a, b, e, f, c, d, g, h, i, j, m, n, k, l, o, p

Algorithms could access them as simple matrices or much better with

specialized implementations benefitting from better locality.

While reading this discussion about value_type I had another, maybe

crazy idea. We can think about a un_nestify_adaptor. Its value_type

would be the value_type of the inner matrix. (Now types become a little

ugly)

unnestify<matrix<matrix<double, fixed::dimension<2, 2> > > > m5( m1);

m5's value_type is double and it behaves like m2. However, it still has

m1's storage scheme. The implementation might be a little tricky and

the impact on performance is not yet completely clear to me, esp. for

iterators and cursors. However, this way we have more flexibility.

Best wishes

Peter

On Oct 21, 2005, at 3:32 AM, Karl Meerbergen wrote:

> Hi,

>

> Reading the reactions I think it may be wise to allow the value_type

> to be

> anything. The algorithms for vector of matrix, e.g. depend on the

> concepts

> that value_type applies to.

>

> This implies that some more concepts are needed for the value_type's

> in order

> to deal with any user defined value_type, possibly containers.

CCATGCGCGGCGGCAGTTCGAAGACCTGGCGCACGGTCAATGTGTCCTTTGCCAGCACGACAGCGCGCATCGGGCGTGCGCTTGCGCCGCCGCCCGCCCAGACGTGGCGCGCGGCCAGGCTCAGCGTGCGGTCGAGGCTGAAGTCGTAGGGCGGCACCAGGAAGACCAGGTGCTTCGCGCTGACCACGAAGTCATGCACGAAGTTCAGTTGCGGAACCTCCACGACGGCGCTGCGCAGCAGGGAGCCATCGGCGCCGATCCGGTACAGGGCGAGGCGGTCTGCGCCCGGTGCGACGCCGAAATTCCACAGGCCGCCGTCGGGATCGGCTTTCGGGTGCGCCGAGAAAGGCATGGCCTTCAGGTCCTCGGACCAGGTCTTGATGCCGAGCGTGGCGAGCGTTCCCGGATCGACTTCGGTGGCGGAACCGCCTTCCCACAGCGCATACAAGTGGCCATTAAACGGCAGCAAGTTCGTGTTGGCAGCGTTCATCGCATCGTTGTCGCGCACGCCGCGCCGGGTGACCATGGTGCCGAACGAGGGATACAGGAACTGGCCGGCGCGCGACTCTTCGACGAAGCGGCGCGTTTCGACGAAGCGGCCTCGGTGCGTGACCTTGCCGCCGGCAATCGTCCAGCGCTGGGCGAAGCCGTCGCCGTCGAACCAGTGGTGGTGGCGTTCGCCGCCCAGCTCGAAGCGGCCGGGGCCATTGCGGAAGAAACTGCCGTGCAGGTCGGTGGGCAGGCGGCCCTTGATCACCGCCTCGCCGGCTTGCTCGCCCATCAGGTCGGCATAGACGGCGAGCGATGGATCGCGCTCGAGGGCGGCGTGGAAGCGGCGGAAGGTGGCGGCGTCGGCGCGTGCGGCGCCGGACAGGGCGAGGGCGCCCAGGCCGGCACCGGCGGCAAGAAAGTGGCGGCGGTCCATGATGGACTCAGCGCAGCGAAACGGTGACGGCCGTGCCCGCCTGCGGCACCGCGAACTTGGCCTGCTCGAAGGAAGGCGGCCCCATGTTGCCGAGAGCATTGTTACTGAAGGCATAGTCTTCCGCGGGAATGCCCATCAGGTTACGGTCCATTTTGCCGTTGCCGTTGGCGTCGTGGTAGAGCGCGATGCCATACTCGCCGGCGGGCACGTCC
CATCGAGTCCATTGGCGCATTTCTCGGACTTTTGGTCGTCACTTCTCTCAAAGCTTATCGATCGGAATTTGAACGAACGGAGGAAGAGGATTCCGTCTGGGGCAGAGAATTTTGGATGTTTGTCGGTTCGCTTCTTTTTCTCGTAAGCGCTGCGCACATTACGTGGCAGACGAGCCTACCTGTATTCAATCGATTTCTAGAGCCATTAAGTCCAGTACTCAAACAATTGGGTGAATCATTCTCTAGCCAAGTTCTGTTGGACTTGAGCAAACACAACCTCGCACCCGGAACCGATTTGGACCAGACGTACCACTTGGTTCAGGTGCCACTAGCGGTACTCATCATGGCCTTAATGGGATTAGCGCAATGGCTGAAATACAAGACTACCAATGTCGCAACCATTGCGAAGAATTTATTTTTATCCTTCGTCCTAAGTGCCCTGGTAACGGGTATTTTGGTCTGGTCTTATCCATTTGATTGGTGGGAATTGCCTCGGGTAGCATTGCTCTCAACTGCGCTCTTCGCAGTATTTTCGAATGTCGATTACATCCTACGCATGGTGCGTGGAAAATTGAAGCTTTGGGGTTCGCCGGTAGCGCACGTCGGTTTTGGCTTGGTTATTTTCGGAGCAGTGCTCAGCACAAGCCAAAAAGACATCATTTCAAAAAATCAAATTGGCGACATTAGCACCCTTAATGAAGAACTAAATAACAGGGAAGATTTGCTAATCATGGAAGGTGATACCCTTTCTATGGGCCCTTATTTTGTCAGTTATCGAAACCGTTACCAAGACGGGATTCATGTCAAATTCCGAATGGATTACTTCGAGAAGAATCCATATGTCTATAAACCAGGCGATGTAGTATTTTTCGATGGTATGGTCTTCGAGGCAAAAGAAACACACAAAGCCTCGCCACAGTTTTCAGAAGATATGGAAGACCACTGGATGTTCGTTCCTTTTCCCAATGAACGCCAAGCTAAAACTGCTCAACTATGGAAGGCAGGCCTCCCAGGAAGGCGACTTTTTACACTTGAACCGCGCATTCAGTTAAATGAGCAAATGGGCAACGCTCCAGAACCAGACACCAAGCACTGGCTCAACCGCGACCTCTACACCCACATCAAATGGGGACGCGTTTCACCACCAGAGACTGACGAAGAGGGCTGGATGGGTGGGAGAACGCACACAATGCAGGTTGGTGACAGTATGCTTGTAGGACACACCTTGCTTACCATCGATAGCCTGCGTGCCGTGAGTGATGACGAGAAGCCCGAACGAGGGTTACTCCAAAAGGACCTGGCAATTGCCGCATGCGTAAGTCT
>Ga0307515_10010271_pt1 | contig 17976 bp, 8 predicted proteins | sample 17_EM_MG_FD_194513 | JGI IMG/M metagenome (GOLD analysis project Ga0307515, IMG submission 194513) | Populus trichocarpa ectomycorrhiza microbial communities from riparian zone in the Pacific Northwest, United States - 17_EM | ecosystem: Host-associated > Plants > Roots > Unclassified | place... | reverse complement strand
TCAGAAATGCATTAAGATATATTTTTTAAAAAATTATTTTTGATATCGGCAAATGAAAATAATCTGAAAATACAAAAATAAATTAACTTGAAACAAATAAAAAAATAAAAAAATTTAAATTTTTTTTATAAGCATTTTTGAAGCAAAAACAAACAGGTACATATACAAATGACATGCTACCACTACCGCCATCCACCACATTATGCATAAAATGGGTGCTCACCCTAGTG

>

> Having said that, I still think that if the goal is the creation of

> block

> matrices, it should be a class by itself with the scalar values as

> value_type

> since the blocked matrix bahaves like a matrix.

>

> On the other hand, if the goal is to make a vector of matrices, it

> should

> behave as a vector of matrices.

>

> At this stage, the collections have some value_type that satisfies some

> concepts. If the value_type is a Ring, it has a * and +, and so, we can

> compute the dot() of two vectors.

>

> In order to use a vector of matrices in dot(), the matrix should also

> be a

> Ring: the matrix_type::operator*() (matrix_type) exists and returns

> some

> type. (at this stage, in glas this is

> operator_times_function<matrix_type,matrix_type>::result_type)

> The dot product is the sum of matrix products (using *).

>

> Similarly, norm_1 = sum of norm_1 of the matrices. This implies we

> have to

> provide norm_1() for scalar types: this is just abs().

>

> All clear? Agreed?

>

>

> Karl

>

> On Friday 21 October 2005 00:33, Wolfgang Bangerth wrote: